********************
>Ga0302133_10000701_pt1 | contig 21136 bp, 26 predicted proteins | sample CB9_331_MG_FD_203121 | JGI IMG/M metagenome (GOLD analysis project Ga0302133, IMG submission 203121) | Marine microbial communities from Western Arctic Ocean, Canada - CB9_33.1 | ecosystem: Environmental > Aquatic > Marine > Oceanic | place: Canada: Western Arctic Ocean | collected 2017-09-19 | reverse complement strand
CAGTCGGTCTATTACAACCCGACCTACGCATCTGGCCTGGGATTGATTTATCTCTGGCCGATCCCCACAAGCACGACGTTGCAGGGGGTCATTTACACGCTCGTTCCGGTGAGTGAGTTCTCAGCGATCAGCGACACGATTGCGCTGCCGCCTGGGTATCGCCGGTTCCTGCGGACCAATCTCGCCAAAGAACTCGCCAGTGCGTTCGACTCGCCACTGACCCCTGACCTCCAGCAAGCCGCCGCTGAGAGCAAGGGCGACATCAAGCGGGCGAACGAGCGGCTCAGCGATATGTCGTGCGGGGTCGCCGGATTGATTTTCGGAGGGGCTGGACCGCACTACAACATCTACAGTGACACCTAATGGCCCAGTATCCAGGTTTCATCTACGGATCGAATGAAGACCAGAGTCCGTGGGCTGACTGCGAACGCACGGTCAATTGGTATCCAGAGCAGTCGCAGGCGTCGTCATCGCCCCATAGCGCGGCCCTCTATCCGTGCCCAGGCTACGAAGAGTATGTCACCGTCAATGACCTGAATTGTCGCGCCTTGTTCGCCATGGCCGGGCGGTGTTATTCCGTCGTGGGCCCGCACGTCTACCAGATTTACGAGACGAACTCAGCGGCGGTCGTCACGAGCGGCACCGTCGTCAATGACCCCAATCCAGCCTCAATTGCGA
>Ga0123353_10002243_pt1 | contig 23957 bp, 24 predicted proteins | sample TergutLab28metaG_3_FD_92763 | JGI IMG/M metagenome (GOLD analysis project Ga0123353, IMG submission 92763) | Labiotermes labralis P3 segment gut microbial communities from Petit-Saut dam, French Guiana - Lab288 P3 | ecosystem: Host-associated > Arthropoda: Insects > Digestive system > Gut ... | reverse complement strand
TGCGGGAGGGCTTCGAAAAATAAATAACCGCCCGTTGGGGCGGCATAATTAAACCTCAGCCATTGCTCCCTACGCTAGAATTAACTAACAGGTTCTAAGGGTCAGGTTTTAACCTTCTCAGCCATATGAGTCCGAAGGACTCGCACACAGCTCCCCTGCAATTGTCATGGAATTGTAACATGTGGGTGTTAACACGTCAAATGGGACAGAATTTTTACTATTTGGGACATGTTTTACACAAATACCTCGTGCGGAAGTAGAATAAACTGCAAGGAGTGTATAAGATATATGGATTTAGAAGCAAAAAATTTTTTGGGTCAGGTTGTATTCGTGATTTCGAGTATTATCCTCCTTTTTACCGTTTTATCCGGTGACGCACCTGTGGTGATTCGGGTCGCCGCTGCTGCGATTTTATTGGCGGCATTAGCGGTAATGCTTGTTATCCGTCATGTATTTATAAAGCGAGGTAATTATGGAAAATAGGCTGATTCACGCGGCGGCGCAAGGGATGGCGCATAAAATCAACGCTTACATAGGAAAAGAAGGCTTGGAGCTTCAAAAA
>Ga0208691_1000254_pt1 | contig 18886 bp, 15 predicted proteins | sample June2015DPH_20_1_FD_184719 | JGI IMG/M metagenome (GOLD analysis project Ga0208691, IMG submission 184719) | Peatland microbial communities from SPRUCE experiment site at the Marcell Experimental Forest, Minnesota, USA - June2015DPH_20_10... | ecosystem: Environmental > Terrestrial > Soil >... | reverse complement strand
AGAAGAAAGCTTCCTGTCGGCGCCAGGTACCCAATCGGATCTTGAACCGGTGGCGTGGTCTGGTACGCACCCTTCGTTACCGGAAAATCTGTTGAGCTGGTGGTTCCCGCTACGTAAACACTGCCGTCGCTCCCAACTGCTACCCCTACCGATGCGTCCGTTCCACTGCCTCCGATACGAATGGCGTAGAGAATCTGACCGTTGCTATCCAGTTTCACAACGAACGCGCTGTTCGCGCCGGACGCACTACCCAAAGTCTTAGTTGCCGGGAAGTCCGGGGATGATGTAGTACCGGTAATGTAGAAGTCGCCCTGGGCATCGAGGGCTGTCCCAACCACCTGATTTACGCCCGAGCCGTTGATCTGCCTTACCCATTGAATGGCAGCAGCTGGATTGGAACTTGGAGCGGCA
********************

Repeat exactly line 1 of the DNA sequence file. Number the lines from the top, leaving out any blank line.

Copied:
>Ga0302133_10000701_pt1 | contig 21136 bp, 26 predicted proteins | sample CB9_331_MG_FD_203121 | JGI IMG/M metagenome (GOLD analysis project Ga0302133, IMG submission 203121) | Marine microbial communities from Western Arctic Ocean, Canada - CB9_33.1 | ecosystem: Environmental > Aquatic > Marine > Oceanic | place: Canada: Western Arctic Ocean | collected 2017-09-19 | reverse complement strand